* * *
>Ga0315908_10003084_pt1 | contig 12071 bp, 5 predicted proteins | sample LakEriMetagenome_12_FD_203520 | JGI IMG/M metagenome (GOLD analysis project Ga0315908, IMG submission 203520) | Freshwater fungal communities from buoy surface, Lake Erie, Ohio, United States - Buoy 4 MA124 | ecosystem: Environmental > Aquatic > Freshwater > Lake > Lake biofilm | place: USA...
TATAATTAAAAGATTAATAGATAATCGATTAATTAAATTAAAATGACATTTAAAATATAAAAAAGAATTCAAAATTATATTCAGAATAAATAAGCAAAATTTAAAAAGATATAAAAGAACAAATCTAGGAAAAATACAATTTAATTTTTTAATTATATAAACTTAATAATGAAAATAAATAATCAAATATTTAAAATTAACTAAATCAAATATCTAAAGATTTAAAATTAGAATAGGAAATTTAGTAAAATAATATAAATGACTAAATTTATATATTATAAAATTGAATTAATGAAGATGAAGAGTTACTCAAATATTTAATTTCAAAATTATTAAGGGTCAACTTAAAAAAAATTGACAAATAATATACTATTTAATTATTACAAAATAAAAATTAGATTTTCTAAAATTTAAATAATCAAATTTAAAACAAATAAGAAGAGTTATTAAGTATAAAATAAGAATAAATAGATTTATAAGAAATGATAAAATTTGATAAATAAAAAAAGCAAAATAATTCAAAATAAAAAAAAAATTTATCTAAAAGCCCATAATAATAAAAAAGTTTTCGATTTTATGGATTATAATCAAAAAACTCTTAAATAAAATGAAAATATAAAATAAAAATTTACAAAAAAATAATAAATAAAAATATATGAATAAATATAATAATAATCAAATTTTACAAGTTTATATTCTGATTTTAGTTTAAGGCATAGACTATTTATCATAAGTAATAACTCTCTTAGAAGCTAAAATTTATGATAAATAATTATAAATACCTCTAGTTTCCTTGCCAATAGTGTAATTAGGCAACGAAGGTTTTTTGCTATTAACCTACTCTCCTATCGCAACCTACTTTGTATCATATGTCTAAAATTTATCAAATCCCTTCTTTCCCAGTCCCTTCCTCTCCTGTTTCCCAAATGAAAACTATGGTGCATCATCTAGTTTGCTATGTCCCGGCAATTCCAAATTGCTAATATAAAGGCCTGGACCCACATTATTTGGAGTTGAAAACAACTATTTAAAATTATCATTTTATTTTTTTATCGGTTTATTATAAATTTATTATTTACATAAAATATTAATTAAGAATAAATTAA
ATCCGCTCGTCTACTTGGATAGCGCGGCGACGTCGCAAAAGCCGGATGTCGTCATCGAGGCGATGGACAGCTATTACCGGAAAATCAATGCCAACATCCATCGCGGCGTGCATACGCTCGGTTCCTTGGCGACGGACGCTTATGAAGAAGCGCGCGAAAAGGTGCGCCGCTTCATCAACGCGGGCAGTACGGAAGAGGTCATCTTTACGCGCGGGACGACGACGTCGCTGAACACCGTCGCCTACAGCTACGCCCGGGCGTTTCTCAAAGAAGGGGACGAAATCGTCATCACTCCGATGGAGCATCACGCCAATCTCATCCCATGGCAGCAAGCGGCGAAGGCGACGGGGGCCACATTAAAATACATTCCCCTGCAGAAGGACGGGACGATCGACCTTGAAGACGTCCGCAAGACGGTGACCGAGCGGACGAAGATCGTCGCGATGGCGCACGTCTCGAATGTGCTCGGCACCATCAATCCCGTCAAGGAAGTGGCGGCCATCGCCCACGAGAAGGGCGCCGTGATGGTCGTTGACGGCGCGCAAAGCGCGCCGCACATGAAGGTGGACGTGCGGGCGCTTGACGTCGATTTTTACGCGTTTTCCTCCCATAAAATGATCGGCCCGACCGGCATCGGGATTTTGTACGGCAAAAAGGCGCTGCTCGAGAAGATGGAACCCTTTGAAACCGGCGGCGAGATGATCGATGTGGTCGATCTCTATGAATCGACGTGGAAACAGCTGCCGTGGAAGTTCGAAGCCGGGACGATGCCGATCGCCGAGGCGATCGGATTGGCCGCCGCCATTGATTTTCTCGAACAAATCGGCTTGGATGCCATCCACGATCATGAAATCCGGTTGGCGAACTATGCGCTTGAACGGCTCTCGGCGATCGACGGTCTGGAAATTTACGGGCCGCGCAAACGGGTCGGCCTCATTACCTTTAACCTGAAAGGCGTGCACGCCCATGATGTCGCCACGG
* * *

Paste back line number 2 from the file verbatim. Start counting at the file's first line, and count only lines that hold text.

TATAATTAAAAGATTAATAGATAATCGATTAATTAAATTAAAATGACATTTAAAATATAAAAAAGAATTCAAAATTATATTCAGAATAAATAAGCAAAATTTAAAAAGATATAAAAGAACAAATCTAGGAAAAATACAATTTAATTTTTTAATTATATAAACTTAATAATGAAAATAAATAATCAAATATTTAAAATTAACTAAATCAAATATCTAAAGATTTAAAATTAGAATAGGAAATTTAGTAAAATAATATAAATGACTAAATTTATATATTATAAAATTGAATTAATGAAGATGAAGAGTTACTCAAATATTTAATTTCAAAATTATTAAGGGTCAACTTAAAAAAAATTGACAAATAATATACTATTTAATTATTACAAAATAAAAATTAGATTTTCTAAAATTTAAATAATCAAATTTAAAACAAATAAGAAGAGTTATTAAGTATAAAATAAGAATAAATAGATTTATAAGAAATGATAAAATTTGATAAATAAAAAAAGCAAAATAATTCAAAATAAAAAAAAAATTTATCTAAAAGCCCATAATAATAAAAAAGTTTTCGATTTTATGGATTATAATCAAAAAACTCTTAAATAAAATGAAAATATAAAATAAAAATTTACAAAAAAATAATAAATAAAAATATATGAATAAATATAATAATAATCAAATTTTACAAGTTTATATTCTGATTTTAGTTTAAGGCATAGACTATTTATCATAAGTAATAACTCTCTTAGAAGCTAAAATTTATGATAAATAATTATAAATACCTCTAGTTTCCTTGCCAATAGTGTAATTAGGCAACGAAGGTTTTTTGCTATTAACCTACTCTCCTATCGCAACCTACTTTGTATCATATGTCTAAAATTTATCAAATCCCTTCTTTCCCAGTCCCTTCCTCTCCTGTTTCCCAAATGAAAACTATGGTGCATCATCTAGTTTGCTATGTCCCGGCAATTCCAAATTGCTAATATAAAGGCCTGGACCCACATTATTTGGAGTTGAAAACAACTATTTAAAATTATCATTTTATTTTTTTATCGGTTTATTATAAATTTATTATTTACATAAAATATTAATTAAGAATAAATTAA